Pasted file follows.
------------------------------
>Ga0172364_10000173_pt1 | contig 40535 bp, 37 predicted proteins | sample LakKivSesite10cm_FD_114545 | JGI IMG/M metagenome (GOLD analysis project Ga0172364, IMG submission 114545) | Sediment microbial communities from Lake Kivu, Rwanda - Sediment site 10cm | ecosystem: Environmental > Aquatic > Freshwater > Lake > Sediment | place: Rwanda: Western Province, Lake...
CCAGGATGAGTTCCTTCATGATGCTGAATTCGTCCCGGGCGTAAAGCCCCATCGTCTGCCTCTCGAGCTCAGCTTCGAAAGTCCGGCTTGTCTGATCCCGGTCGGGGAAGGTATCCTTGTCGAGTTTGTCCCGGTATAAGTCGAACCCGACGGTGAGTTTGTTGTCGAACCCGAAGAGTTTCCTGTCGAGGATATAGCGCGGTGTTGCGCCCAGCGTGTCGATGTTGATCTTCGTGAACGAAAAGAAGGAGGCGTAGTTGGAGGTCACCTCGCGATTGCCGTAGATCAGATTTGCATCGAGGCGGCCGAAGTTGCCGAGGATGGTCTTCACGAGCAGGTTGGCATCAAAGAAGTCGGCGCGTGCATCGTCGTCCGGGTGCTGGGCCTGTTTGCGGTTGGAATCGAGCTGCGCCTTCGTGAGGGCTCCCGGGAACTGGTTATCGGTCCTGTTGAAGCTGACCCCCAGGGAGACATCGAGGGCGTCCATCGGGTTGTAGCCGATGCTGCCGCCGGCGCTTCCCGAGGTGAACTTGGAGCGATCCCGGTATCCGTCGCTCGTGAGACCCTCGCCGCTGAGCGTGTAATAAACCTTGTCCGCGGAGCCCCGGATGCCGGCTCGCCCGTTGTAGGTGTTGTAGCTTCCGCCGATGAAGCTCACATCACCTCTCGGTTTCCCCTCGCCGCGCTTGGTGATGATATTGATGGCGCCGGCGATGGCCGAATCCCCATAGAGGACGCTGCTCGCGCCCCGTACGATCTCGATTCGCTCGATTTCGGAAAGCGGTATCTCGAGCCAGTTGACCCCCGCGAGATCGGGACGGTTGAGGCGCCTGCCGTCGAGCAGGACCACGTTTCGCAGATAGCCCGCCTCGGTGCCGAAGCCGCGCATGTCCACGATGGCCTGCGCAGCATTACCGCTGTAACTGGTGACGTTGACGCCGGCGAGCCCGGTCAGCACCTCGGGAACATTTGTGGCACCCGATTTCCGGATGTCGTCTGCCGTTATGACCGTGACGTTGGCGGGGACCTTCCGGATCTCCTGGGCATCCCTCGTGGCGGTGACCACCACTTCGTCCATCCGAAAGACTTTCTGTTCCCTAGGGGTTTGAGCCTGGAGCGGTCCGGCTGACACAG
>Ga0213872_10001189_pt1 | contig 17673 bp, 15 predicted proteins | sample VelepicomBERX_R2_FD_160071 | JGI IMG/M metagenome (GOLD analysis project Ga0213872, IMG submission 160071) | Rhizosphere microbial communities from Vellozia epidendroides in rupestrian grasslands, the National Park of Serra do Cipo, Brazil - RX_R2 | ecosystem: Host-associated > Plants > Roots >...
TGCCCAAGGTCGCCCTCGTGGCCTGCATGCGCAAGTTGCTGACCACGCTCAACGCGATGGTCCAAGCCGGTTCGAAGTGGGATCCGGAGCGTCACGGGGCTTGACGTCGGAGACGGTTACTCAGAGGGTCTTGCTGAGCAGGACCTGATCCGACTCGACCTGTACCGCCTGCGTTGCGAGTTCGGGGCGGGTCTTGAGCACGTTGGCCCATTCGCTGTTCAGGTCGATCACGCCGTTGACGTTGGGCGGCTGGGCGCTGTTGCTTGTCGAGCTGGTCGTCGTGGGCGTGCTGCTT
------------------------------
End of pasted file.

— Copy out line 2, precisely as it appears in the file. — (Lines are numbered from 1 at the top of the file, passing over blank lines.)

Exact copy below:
CCAGGATGAGTTCCTTCATGATGCTGAATTCGTCCCGGGCGTAAAGCCCCATCGTCTGCCTCTCGAGCTCAGCTTCGAAAGTCCGGCTTGTCTGATCCCGGTCGGGGAAGGTATCCTTGTCGAGTTTGTCCCGGTATAAGTCGAACCCGACGGTGAGTTTGTTGTCGAACCCGAAGAGTTTCCTGTCGAGGATATAGCGCGGTGTTGCGCCCAGCGTGTCGATGTTGATCTTCGTGAACGAAAAGAAGGAGGCGTAGTTGGAGGTCACCTCGCGATTGCCGTAGATCAGATTTGCATCGAGGCGGCCGAAGTTGCCGAGGATGGTCTTCACGAGCAGGTTGGCATCAAAGAAGTCGGCGCGTGCATCGTCGTCCGGGTGCTGGGCCTGTTTGCGGTTGGAATCGAGCTGCGCCTTCGTGAGGGCTCCCGGGAACTGGTTATCGGTCCTGTTGAAGCTGACCCCCAGGGAGACATCGAGGGCGTCCATCGGGTTGTAGCCGATGCTGCCGCCGGCGCTTCCCGAGGTGAACTTGGAGCGATCCCGGTATCCGTCGCTCGTGAGACCCTCGCCGCTGAGCGTGTAATAAACCTTGTCCGCGGAGCCCCGGATGCCGGCTCGCCCGTTGTAGGTGTTGTAGCTTCCGCCGATGAAGCTCACATCACCTCTCGGTTTCCCCTCGCCGCGCTTGGTGATGATATTGATGGCGCCGGCGATGGCCGAATCCCCATAGAGGACGCTGCTCGCGCCCCGTACGATCTCGATTCGCTCGATTTCGGAAAGCGGTATCTCGAGCCAGTTGACCCCCGCGAGATCGGGACGGTTGAGGCGCCTGCCGTCGAGCAGGACCACGTTTCGCAGATAGCCCGCCTCGGTGCCGAAGCCGCGCATGTCCACGATGGCCTGCGCAGCATTACCGCTGTAACTGGTGACGTTGACGCCGGCGAGCCCGGTCAGCACCTCGGGAACATTTGTGGCACCCGATTTCCGGATGTCGTCTGCCGTTATGACCGTGACGTTGGCGGGGACCTTCCGGATCTCCTGGGCATCCCTCGTGGCGGTGACCACCACTTCGTCCATCCGAAAGACTTTCTGTTCCCTAGGGGTTTGAGCCTGGAGCGGTCCGGCTGACACAG